So we got along very well. I can't say that for any of the other nationally known "dissidents" with whom I've had contact. And I've been in contact with more of them than you might think, because I started out working behind the scenes at a very prominent blog (no links or names, please). I hardly need to add that I became dis-associated from that blog after accidentally telling the truth too many times.
Later, in the privacy of my own (D-List) blog, I wrote a piece about that experience, or inspired by it, or informed by it, or something. It was called Throw Up And Go To Sleep: Why There Are No Paranoid Lunatic Conspiracy Theorists, and it turned out to be (in my opinion) one of my best, and (by all accounts) one of my most confusing pieces.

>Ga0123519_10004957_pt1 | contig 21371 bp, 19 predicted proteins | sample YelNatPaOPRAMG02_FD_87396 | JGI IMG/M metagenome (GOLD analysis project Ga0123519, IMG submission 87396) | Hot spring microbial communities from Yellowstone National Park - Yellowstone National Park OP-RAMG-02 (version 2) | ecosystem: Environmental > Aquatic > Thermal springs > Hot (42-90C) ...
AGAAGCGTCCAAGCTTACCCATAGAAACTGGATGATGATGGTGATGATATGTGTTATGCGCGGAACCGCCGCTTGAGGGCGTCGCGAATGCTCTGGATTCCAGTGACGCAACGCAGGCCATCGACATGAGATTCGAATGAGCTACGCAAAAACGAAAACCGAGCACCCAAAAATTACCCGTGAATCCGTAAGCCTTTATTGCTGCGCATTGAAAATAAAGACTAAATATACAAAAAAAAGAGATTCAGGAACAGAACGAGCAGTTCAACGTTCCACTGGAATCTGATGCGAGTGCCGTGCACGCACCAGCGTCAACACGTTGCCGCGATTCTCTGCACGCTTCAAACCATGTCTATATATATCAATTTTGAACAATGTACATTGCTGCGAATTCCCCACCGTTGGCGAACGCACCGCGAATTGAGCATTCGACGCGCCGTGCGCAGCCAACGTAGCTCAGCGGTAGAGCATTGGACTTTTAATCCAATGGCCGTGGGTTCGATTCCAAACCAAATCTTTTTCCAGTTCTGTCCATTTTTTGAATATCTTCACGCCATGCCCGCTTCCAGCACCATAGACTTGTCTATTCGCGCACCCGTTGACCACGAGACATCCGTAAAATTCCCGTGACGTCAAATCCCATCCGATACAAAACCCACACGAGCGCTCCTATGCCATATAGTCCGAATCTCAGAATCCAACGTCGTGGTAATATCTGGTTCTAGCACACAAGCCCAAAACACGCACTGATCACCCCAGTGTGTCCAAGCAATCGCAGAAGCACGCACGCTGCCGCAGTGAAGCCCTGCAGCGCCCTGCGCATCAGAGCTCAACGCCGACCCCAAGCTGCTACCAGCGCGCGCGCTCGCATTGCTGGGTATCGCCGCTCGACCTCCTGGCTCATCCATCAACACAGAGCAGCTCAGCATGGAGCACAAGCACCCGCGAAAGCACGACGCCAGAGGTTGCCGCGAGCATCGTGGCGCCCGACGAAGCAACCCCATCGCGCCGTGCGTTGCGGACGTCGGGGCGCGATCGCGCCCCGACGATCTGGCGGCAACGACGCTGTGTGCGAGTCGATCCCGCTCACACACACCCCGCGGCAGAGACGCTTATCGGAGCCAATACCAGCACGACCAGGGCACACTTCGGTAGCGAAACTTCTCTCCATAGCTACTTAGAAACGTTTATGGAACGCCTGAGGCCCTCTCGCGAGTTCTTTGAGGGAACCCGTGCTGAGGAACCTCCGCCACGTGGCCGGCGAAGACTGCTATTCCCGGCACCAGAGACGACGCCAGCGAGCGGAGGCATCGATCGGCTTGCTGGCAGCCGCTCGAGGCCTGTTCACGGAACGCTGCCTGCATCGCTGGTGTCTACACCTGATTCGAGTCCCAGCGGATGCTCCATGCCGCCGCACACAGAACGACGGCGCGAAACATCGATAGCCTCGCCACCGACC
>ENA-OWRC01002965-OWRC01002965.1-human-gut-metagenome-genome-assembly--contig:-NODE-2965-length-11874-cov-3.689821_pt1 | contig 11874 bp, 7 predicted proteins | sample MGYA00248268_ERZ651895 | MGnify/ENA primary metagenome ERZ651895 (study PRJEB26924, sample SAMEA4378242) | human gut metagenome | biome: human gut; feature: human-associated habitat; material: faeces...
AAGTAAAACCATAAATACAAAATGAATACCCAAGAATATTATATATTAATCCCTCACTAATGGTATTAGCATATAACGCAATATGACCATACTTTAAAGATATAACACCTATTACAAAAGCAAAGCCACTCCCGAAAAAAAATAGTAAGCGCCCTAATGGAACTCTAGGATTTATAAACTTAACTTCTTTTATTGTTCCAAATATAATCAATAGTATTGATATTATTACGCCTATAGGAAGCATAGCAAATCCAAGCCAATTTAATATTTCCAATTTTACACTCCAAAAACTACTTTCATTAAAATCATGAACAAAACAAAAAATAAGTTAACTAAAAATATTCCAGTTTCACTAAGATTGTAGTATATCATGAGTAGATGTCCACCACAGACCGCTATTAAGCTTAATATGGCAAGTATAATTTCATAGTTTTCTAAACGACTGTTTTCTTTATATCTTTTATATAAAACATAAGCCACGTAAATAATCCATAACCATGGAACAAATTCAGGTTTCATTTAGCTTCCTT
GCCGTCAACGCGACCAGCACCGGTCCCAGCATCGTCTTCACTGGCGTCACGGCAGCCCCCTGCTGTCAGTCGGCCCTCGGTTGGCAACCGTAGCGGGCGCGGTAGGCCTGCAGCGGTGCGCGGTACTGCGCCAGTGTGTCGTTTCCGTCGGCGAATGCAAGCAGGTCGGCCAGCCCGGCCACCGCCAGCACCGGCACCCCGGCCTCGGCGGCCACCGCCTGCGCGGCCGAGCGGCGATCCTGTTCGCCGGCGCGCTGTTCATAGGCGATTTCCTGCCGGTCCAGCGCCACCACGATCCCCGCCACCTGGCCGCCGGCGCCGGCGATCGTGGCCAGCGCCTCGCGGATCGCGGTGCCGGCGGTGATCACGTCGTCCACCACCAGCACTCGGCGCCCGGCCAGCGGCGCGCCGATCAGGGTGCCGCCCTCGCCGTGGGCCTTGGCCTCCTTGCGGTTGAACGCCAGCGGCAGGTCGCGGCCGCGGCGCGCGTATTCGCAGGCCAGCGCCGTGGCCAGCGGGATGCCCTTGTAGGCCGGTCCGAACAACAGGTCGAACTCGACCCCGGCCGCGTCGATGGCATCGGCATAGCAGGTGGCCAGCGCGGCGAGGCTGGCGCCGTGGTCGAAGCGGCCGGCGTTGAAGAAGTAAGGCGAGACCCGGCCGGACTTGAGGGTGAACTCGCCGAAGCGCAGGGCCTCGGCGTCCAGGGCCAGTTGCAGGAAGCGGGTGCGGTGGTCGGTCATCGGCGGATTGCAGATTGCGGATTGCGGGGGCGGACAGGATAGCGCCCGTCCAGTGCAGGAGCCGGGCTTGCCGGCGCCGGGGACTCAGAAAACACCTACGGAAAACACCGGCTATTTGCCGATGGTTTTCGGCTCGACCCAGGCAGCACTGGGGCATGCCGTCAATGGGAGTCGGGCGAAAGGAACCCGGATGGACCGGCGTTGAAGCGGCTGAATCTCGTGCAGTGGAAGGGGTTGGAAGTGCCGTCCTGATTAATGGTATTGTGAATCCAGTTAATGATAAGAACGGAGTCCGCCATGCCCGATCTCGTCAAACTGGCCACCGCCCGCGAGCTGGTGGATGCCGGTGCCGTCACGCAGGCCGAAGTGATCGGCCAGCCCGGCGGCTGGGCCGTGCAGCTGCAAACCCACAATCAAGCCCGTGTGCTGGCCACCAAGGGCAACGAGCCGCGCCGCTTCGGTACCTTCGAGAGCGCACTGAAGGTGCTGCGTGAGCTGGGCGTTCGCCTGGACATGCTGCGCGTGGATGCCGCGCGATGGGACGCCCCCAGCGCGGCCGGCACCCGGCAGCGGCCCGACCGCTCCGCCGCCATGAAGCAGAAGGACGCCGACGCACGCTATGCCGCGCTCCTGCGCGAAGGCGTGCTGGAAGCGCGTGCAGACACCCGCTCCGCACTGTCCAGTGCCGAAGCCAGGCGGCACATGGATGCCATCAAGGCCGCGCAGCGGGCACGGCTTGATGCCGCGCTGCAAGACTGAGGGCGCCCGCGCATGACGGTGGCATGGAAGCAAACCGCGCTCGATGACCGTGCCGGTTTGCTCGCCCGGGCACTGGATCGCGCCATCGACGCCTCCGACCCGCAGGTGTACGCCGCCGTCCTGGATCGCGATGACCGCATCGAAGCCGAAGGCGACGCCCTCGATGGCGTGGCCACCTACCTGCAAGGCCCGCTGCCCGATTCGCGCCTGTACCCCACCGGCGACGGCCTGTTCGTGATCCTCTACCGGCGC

I could tell you more about that, too. But I want to tell you another weird story, so let's get back to the main line of thought, shall we? Or at least, let's get back to the previous tangent!
The columnist to whom I've been referring, who wrote so many insightful columns about the post-9/11 wars that should not have happened, never wrote anything that even hinted at whether or not he realized the official story of 9/11 was too loopy to be believed. So one day I asked him:
Why don't you ever write about whether the government's story of 9/11 is credible?And he said (paraphrasing):
If I ever wrote something like that, it would never get published. And neither would I. That's why guys like me need guys like you.